#diff --color -C 2 /tmp/foo1.o.elf /tmp/foo2.o.elf
difft /tmp/foo1.o.elf /tmp/foo2.o.elf > /tmp/foo1.o.elf.diff

# Make an html? markdown -> pdf
# checklist
# Make a CI thing?
# Print some kind of diffed CFG? radare maybe
# ghidra or angr
# dump into a section
echo "
# Patching Checklist
- [] metadata integrity
- [] decompilation makes sense
- [] Bug detected in original
- [] No changes in unexpected places
- [] Bug fixed in patched
- [] Tested details: _______________________________

# AI summary
# Program Info
## file1 
### Source
## file2 
### Source

# Patch Code

# ReadElf Diff
${cat /tmp/foo1.o.elf.diff}
# Objdump Diff
${cat /tmp/foo1.o.elf.diff}
# Ghidra Diff
" | llm -s "Look for possible problems with the following binary patch and give a high level summary. This will go into a report for a human to look at later"

bsdiff and bspatch tools for diffing and applying patches



So how do i even build this thing? Why musl?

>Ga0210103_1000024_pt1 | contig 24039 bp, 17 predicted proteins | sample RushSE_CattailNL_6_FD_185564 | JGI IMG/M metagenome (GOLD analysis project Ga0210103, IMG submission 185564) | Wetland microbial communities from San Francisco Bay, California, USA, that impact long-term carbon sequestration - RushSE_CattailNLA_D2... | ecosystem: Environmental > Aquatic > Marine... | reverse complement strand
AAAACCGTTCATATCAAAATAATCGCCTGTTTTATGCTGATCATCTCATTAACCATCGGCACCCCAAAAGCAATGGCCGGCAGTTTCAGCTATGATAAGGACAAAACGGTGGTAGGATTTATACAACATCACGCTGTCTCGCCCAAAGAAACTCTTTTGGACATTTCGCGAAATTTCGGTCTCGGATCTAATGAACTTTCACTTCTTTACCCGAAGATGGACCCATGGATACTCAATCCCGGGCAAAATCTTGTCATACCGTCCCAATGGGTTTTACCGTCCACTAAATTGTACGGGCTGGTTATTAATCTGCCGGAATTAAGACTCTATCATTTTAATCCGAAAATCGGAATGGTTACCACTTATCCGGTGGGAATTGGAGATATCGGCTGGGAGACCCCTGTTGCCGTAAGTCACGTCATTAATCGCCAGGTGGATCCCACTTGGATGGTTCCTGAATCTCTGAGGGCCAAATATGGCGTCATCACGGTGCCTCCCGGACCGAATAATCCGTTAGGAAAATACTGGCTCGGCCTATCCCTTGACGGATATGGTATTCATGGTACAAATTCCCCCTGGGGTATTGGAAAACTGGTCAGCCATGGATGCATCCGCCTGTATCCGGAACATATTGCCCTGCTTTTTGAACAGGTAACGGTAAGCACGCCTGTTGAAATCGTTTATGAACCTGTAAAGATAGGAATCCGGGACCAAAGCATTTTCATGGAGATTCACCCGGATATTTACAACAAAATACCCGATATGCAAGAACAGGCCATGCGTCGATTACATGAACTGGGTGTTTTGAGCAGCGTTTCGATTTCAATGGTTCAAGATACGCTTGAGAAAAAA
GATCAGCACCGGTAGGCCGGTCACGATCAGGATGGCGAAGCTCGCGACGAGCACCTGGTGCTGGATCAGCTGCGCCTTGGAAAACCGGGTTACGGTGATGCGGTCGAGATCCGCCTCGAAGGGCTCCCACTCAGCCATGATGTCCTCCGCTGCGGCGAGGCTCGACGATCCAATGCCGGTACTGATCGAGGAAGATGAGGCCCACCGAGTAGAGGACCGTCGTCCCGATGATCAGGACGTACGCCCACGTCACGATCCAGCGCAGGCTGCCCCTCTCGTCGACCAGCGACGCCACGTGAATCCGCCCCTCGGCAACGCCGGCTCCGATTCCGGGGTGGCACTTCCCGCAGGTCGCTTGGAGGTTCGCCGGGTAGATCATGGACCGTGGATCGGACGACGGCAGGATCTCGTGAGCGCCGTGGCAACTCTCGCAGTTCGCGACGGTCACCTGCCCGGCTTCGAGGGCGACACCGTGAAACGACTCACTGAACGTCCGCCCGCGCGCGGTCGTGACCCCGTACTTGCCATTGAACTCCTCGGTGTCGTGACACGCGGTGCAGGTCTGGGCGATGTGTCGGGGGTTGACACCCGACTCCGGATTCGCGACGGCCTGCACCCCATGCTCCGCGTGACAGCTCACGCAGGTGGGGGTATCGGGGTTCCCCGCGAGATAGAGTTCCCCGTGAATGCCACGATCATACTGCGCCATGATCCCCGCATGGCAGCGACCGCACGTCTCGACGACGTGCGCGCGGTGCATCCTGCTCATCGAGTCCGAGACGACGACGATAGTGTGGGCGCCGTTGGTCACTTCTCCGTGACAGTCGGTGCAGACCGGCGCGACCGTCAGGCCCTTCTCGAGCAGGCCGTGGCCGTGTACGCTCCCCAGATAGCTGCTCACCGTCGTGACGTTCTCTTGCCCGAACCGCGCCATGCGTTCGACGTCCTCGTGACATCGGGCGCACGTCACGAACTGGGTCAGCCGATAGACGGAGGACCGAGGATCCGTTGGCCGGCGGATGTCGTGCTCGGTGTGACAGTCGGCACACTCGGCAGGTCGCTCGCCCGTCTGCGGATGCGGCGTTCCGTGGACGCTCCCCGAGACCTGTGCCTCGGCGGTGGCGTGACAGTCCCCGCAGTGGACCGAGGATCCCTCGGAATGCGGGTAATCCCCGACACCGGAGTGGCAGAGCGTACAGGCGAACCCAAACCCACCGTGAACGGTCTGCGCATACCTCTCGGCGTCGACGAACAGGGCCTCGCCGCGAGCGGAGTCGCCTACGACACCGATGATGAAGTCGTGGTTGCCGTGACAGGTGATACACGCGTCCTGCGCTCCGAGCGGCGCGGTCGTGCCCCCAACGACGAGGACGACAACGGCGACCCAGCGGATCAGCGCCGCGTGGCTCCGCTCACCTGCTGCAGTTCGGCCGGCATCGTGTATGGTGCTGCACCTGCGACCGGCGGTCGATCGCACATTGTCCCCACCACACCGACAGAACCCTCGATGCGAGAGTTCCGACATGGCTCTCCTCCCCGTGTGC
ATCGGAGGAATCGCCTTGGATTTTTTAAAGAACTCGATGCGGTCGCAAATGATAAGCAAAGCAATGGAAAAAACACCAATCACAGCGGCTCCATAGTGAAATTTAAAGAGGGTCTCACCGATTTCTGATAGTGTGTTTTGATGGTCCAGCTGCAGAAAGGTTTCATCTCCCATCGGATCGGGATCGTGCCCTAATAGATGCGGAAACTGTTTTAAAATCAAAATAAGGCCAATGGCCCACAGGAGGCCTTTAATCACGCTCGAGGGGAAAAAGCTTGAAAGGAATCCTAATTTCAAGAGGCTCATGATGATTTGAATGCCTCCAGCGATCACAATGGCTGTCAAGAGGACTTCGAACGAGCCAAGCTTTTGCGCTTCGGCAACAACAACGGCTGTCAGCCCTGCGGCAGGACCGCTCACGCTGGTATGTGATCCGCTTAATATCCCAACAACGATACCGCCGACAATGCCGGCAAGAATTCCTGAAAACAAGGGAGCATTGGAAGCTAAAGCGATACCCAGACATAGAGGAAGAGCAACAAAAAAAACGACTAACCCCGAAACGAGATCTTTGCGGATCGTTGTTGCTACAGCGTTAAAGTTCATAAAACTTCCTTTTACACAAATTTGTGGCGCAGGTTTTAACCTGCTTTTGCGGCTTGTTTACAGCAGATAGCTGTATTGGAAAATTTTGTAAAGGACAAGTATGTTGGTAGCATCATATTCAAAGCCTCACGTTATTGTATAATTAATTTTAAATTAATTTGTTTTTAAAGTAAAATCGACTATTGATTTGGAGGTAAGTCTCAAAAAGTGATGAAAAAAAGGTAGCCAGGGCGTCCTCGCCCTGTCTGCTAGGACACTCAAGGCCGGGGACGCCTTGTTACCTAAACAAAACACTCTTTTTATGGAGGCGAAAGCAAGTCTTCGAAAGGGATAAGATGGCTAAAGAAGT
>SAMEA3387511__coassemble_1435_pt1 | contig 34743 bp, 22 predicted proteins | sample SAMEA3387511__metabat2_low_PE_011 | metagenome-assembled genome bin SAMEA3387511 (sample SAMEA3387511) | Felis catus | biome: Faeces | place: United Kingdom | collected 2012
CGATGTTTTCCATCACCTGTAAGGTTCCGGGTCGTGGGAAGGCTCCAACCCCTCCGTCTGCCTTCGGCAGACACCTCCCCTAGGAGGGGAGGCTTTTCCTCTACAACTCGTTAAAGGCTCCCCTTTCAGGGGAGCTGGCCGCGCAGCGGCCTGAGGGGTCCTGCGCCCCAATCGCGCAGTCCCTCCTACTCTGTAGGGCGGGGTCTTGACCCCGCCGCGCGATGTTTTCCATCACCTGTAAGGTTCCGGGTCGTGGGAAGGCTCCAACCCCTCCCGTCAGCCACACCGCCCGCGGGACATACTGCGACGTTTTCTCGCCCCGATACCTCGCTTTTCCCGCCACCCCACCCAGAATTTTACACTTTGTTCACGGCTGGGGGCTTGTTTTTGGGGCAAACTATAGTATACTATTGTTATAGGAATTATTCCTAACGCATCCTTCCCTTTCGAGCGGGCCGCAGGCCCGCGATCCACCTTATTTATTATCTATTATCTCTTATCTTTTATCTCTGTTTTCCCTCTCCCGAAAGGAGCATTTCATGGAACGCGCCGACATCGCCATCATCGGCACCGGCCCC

libelfmaster libelf lief preloading the linker export ghidra elf elf cheatsheet - simple loader stelathy elf loader. oh god is this using bash to examine elf data?

kprobe ecfs binary protector kernel rootkit

dynamic linker fuzzing

echo "int foo(){
    return 42;
" | gcc -O1 -c -o /tmp/foo.o -x c -
objdump -d /tmp/foo.o

Copying over code a la jit and executing.

echo "
#include <stdio.h>
#include <stdint.h>
#include <sys/mman.h>
#include <string.h>

uint8_t foo[] = {
   0xf3, 0x0f, 0x1e, 0xfa,              //  endbr64 
   0xb8, 0x2a, 0x00, 0x00, 0x00,        //  mov    $0xa,%eax
   0xc3                    //  ret    

int main(){
    printf(\"hello world\n\");
    void* ptr = mmap(NULL, 4096, PROT_READ | PROT_WRITE | PROT_EXEC, MAP_PRIVATE | MAP_ANONYMOUS, -1, 0);
    memcpy(ptr, foo, sizeof(foo));
    int (*func)() = ptr;
    int retval = func();
    printf(\"%d\n\", retval);

    return 0;
" | gcc -Wall -Wextra -o /tmp/a.out -x c -


echo "
int f(int x);
__attribute__((regcall)) int foo(int x, int y, int z, int w){
    [[clang::musttail]] return f(x + y + z + w);
" | clang -O1 -c -o /tmp/foo.o -x c - copy and patch


echo "
int get_x();
int get_y();
int f(int x);
int foo(){
    int x = get_x();
    int y = get_y();
    return f(x + y);
} " | gcc -fPIC -x c -c -o /tmp/foo.o - 
gcc -shared /tmp/foo.o -o /tmp/
readelf -a /tmp/
objdump -d /tmp/

bnd jmp instruction is intel mpx memory protection plt.sec is form other security protections